Conductor  Catherine  Comet

A Conversation with Bruce Duffie


Comet, Catherine, French conductor; b. Fontainebleau, Dec. 6, 1944. She studied at the Paris Conservatoire (1958–63), where she took a premier prix in piano; concurrently received private training in analysis, harmony, counterpoint, and fugue from Boulanger before pursuing conducting studies with Morel at the Juilliard School of Music N.Y (1964–68), where she received B.A. and M.A. degrees. In 1966 she won first prize in the Besançon conducting competition, and in 1967 she made her professional conducting debut with the Lille Radio Sym. Orch. at the Besançon Festival. In 1970–71 she was an assistant to Boulez with the BBC Symphony Orchestra in London. She was conductor of the Paris Opéra Ballet from 1972 to 1975; from 1979 to 1981 she was music director of the University of Wisconsin symphony and chamber orchestras in Madison. After serving as the Exxon-Arts Endowment Conductor of the St. Louis Symphony Orchestra (1981–84), she was associate conductor of the Baltimore Sym. Orch. (1984–86). In 1986 she became music director of the Grand Rapids (Michigan) Symphony Orchestra, becoming the first woman to hold a post as music director of a professional orchestra in the United States. In 1988 she was named co-recipient of the Seaver/NEA Conductors Award. From 1990 to 1992 she was music director of the American Symphony Orchestra in NY. Comet has appeared with fine success as a guest conductor with principal North American orchestras, including those of Boston, Chicago, Cincinnati, Detroit, Minneapolis, Philadelphia, San Francisco, Toronto, and Washington, D.C.


Comet [pronounced koh-MAY] led the Chicago Symphony in January of 1991, and I had the pleasure of doing an interview with her at that time.  The concert was a particularly interesting one
at least from my particular viewpoint, since I crave scores which are new to me.  First was the Concert Overture by the Chicago composer Leo Sowerby (1895-1968), who won the Pulitzer Prize in Music in 1946; then the Valse Nobles et Sentimentales of Ravel; Le Chausseur Maudit of Franck; and finally, the Symphony #1 of Vasily Kalinnikov (1866-1901).  

comet It was early in her career, and we spoke of many things.  Part of our conversation shows how this particular concert came about, and illustrates one of the ways a world-class orchestra functions . . . . . . . . .

Bruce Duffie:   You are here in Chicago this week to conduct the Chicago Symphony Orchestra.  How is it different conducting a major orchestra, such as Chicago or Philadelphia where you have been, as opposed to a smaller orchestra where you have to do more teaching?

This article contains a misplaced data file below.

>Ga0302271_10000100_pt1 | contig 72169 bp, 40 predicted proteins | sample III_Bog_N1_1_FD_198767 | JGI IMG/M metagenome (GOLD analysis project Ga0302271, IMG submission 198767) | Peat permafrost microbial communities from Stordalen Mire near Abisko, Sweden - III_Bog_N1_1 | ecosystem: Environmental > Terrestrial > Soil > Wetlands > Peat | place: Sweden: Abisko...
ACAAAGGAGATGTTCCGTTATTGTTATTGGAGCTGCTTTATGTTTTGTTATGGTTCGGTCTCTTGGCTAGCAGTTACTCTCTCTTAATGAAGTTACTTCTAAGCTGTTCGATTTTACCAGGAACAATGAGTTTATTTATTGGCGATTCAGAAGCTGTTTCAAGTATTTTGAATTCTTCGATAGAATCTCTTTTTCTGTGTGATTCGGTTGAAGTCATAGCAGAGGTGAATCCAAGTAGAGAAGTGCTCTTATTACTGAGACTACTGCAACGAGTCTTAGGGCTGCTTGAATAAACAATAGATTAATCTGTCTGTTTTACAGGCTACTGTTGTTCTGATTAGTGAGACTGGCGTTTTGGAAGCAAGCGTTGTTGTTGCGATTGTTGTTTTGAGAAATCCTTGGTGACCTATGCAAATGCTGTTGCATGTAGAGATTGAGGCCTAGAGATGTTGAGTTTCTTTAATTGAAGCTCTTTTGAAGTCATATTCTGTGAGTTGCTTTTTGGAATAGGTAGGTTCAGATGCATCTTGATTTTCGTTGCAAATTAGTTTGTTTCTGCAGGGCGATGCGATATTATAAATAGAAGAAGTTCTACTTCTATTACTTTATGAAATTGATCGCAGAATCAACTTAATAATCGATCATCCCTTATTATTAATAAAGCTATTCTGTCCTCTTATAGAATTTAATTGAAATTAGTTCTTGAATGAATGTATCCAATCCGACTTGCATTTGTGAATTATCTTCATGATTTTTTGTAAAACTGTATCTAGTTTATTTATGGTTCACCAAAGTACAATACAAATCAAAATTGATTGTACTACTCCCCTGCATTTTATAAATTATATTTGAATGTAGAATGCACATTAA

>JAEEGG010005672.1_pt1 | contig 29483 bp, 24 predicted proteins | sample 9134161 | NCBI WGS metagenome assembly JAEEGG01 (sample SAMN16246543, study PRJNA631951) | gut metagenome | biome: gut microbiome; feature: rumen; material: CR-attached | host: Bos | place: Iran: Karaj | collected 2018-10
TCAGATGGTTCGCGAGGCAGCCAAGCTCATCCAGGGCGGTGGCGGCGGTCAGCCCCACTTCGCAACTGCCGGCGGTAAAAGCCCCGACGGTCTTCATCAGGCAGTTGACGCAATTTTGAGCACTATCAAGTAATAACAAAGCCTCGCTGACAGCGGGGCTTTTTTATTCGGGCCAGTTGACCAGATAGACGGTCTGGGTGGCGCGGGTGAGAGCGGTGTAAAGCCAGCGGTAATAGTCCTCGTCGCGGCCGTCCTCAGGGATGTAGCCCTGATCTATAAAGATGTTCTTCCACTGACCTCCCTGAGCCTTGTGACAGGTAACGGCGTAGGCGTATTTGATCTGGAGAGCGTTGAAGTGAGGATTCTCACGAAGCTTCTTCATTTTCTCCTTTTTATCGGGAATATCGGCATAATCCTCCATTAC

Catherine Comet:   It is different, but it’s very exciting.  Your heart beats a little faster at the first rehearsal.  I’ve not worked with the orchestra yet, so I think my heart will beat a little faster tomorrow morning but, yes, it is different.  Those are the best orchestras in the world, and are legends that I’ve known for a long time.

BD:   What about it makes it one of the best orchestras in the world?

CC:   Because they are the best musicians!

BD:   Technically or artistically?

CC:   Technically, sure, but also artistically.

BD:   Do you come with certain expectations?

CC:   I expect it is going to be magic, like music should be.  I hope to be at that level of magic, too.

BD:   I hope they will respond to you.  I assume that most orchestras respond to what you bring them, and to your technique.

CC:   Oh, yes.

BD:   Do you ever find that you must communicate differently from orchestra to orchestra?

CC:   No, not really.  The best it is when you talk very little.

BD:   Why?

CC:   With an orchestra of this level you don’t need to talk very much, because they really watch.  You can show a lot without talking.

BD:   Do you have certain expectations of how these particular scores will sound?

CC:   Absolutely, yes.  Knowing the scores, that’s my life.

BD:   Do you ever get into a situation where you begin to rehearse a piece, and then discover new things that you didn’t know you should expect?

CC:   Yes and no.  It’s such a difficult question.  You prepare yourself so very much for any concert you give, and at that time you can maybe be surprised by an idea, but not too much, really.  Maybe later, when you listen to the tape
if that specific concert was recorded for the radio, for instanceyou might wonder how you could have done this, or this?  Then, you try to improve on it.  But immediately no, because your mind is made up at this point.  However, it shouldn’t be made up for life.  That’s what’s wonderful about musicthat it is an endless labor of love.

BD:   I assume that you’re always discovering new things in all of these scores?

CC:   Yes.

BD:   Do you ever discover something on the night of the concert?  Might you have a streak of inspiration then?